If you have sufficient access to safe, nutritious food there are many ways in which you can support those less fortunate. Contact your local food bank to find out how you can get started in your own community. In the meantime, here are some ideas to get you started:

Donate non-perishable food items

This one is probably familiar to you. Remember to donate healthy items. Great options include canned vegetables, jars of healthy sauce, packaged whole grains, and items high in protein like natural peanut butter, canned fish, and canned or dried legumes – to name a few.

Share your garden bounty

Did you know that food banks accept (and desperately need!) fresh produce in addition to non-perishables? If you have a vegetable garden chances are you end up with one or two bumper crops each year which give you more produce than you could possibly consume yourself. If you find yourself giving away fresh fruit and veg to friends and family, why not share some with your local food bank or soup kitchen too?

Donate your time

Donating your time to your local food bank can be done in a variety of ways. Many food banks have pick-up locations for their patrons at various points in the city (especially larger municipalities) and they often need help with transportation and distribution. Alternatively, help out at a local fundraiser, or if you’re a good cook maybe you’d like to get involved in your local community kitchen program.  Contact your local food bank for more information.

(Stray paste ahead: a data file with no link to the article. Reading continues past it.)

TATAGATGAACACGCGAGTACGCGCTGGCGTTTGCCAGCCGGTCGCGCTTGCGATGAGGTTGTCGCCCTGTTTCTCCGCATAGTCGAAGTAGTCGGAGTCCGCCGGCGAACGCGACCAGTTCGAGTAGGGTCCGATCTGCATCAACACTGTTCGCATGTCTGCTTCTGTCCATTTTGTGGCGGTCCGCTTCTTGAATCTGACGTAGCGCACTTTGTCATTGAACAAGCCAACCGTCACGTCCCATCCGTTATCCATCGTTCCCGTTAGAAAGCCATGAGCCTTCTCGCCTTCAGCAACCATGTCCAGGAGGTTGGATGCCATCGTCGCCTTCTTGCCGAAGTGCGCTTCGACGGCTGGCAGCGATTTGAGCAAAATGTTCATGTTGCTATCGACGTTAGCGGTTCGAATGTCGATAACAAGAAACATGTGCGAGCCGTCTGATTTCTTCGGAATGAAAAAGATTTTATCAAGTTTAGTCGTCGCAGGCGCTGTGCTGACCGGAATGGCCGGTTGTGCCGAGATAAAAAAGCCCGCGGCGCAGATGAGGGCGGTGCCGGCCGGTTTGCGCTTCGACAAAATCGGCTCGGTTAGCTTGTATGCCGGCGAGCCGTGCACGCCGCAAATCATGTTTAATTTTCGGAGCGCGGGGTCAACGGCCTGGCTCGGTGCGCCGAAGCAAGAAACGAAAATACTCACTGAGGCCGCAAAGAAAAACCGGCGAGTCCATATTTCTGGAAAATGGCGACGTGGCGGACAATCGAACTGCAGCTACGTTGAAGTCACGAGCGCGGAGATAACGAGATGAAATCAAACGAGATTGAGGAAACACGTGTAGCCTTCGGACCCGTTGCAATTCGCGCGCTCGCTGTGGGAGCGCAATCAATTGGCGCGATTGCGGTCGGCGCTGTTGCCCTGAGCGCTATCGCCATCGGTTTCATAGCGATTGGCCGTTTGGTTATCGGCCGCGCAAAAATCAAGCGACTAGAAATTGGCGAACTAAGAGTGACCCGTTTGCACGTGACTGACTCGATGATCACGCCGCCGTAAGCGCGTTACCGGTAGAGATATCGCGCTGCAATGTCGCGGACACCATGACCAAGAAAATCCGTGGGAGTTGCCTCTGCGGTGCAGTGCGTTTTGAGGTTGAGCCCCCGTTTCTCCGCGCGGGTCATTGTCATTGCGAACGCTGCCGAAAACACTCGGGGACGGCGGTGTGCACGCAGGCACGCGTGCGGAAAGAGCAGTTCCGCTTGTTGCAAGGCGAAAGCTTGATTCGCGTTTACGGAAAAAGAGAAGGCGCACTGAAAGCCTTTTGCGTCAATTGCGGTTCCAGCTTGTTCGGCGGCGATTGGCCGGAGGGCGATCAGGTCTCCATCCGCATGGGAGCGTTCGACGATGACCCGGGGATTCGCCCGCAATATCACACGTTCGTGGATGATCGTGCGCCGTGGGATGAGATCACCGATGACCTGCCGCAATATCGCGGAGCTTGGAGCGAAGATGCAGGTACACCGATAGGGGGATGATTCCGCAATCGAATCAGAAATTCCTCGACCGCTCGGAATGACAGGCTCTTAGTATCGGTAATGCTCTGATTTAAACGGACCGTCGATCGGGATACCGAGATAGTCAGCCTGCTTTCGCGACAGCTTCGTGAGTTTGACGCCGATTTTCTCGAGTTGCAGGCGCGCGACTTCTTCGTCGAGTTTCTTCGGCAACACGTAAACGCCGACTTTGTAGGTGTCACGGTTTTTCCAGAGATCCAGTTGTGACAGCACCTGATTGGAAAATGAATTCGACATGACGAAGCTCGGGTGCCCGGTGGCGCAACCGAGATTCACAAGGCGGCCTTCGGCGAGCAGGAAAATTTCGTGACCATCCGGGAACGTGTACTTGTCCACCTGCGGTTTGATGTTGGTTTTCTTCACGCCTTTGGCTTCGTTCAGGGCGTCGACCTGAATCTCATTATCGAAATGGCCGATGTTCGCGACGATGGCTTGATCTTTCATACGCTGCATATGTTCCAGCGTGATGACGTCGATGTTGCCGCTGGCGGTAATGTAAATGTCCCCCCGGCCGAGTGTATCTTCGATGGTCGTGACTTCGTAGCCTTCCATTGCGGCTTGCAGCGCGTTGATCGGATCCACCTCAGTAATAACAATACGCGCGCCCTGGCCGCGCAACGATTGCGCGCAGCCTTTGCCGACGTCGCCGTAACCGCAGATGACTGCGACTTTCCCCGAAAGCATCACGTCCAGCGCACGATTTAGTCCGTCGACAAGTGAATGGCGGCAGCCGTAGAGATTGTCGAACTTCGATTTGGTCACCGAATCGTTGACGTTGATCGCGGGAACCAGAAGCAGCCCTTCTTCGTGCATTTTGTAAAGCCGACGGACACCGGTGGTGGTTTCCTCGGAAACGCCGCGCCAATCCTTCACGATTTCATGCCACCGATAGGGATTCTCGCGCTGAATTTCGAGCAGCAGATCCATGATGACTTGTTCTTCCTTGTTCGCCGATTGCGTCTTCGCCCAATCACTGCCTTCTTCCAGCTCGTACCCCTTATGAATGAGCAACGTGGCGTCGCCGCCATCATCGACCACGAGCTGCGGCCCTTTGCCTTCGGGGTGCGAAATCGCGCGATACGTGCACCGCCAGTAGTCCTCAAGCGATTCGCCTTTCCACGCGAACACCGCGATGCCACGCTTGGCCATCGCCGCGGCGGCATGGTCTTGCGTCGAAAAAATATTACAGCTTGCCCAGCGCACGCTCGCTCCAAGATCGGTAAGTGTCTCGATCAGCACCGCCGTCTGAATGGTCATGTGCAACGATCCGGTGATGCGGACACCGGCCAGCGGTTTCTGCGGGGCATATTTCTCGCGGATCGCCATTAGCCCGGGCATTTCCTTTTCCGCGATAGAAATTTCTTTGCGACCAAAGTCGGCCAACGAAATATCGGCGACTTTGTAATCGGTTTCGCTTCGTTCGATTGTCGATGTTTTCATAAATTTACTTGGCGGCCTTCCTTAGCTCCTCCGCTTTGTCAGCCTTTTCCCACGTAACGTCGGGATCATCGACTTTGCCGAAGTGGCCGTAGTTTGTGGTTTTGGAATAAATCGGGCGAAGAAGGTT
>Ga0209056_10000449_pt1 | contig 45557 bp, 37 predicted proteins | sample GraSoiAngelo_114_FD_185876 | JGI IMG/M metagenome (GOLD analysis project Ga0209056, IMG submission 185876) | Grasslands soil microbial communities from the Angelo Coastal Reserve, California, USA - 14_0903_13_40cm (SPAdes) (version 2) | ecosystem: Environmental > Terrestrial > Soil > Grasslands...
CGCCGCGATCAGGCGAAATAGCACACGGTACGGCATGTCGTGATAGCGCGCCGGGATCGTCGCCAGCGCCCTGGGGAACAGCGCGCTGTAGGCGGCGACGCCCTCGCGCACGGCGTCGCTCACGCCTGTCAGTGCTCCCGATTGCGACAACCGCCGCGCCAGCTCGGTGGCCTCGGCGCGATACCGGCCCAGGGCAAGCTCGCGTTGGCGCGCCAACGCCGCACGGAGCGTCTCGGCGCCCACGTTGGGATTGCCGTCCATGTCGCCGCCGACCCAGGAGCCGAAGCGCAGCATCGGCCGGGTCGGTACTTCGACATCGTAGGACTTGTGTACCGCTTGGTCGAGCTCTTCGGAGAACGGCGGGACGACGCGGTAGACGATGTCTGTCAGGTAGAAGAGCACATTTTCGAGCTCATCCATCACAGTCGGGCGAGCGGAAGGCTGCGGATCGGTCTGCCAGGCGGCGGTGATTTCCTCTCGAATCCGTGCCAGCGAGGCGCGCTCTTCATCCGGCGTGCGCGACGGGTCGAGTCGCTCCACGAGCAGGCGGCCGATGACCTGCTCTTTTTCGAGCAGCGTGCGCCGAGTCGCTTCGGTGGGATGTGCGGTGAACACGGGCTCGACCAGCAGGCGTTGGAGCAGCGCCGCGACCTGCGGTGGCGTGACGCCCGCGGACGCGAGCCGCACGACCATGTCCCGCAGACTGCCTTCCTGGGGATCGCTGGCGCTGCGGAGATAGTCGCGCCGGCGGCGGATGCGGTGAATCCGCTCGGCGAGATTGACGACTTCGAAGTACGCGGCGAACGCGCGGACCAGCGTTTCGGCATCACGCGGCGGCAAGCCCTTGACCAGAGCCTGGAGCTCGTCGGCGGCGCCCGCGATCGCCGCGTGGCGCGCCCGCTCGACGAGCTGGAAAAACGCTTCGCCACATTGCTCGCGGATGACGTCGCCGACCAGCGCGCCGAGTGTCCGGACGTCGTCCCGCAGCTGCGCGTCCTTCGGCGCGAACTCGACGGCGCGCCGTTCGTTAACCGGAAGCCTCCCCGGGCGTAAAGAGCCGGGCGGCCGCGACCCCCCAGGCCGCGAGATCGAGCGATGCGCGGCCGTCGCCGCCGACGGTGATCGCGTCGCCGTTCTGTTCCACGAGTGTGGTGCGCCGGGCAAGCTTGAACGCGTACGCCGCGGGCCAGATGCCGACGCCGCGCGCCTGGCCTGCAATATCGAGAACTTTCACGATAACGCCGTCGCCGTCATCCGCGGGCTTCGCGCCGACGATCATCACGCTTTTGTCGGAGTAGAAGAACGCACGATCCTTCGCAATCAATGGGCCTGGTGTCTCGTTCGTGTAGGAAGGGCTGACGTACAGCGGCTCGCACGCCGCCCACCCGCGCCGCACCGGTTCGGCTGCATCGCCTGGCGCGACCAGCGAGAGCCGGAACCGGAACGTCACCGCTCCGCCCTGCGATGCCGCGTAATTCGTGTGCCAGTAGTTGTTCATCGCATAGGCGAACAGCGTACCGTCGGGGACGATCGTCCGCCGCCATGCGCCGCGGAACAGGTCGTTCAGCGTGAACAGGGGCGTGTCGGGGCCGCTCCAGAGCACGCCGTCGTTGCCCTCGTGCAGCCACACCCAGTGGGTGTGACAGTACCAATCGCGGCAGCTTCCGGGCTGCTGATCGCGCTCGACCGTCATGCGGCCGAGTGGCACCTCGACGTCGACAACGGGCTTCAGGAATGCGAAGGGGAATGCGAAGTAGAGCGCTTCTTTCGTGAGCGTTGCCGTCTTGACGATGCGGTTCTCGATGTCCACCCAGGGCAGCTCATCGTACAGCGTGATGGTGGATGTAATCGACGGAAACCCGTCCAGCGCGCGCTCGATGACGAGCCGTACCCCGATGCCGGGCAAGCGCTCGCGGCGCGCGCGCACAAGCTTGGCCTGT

Host a party

Having people over for dinner? Rather than asking them to bring a dish to share, or bottle of wine, ask them to contribute some healthy non-perishables or provide a cash donation to be made to your local food bank or shelter.  Your guests just need to show up. You can collect their donations and drop them off at your local food bank.

Skip the wedding favours

Let’s be honest, how many weddings have you been to where, if you even remember to take your wedding favour with you, you actually use it? If you or someone you know is getting married, suggest that they skip the wedding favours and, instead, make a donation in the name of their guests to the local food bank. The Vancouver Food Bank will provide place setting cards that detail this donation to guests, and food banks in other communities will likely provide these cards as well.

Advocate

Last, but certainly not least, by simply making yourself aware of hunger issues you’ve taken the first step to being a great advocate for helping to eradicate it. You don’t have to get on a soap box (unless that’s your thing), but you can share what you know and learn with those around you. Do so in conversation, or lead by example through your actions (such as, with any of the preceding calls-to-action). For those that are computer savvy, you can also share articles, ideas (even this blog) through your social media channels – don’t forget to use #hungerweek, or, if you’ve got the upcoming federal election on your mind, make hunger an election issue, #EatThinkVote!

 

It is my commitment through this site, as well as through my day-to-day actions and decisions, to do my best to bring a focus to hunger. If you’ve read to the end of this post, thank you, you have already helped to bring a focus to hunger.

Data referenced in this post sourced from the Food Banks of Canada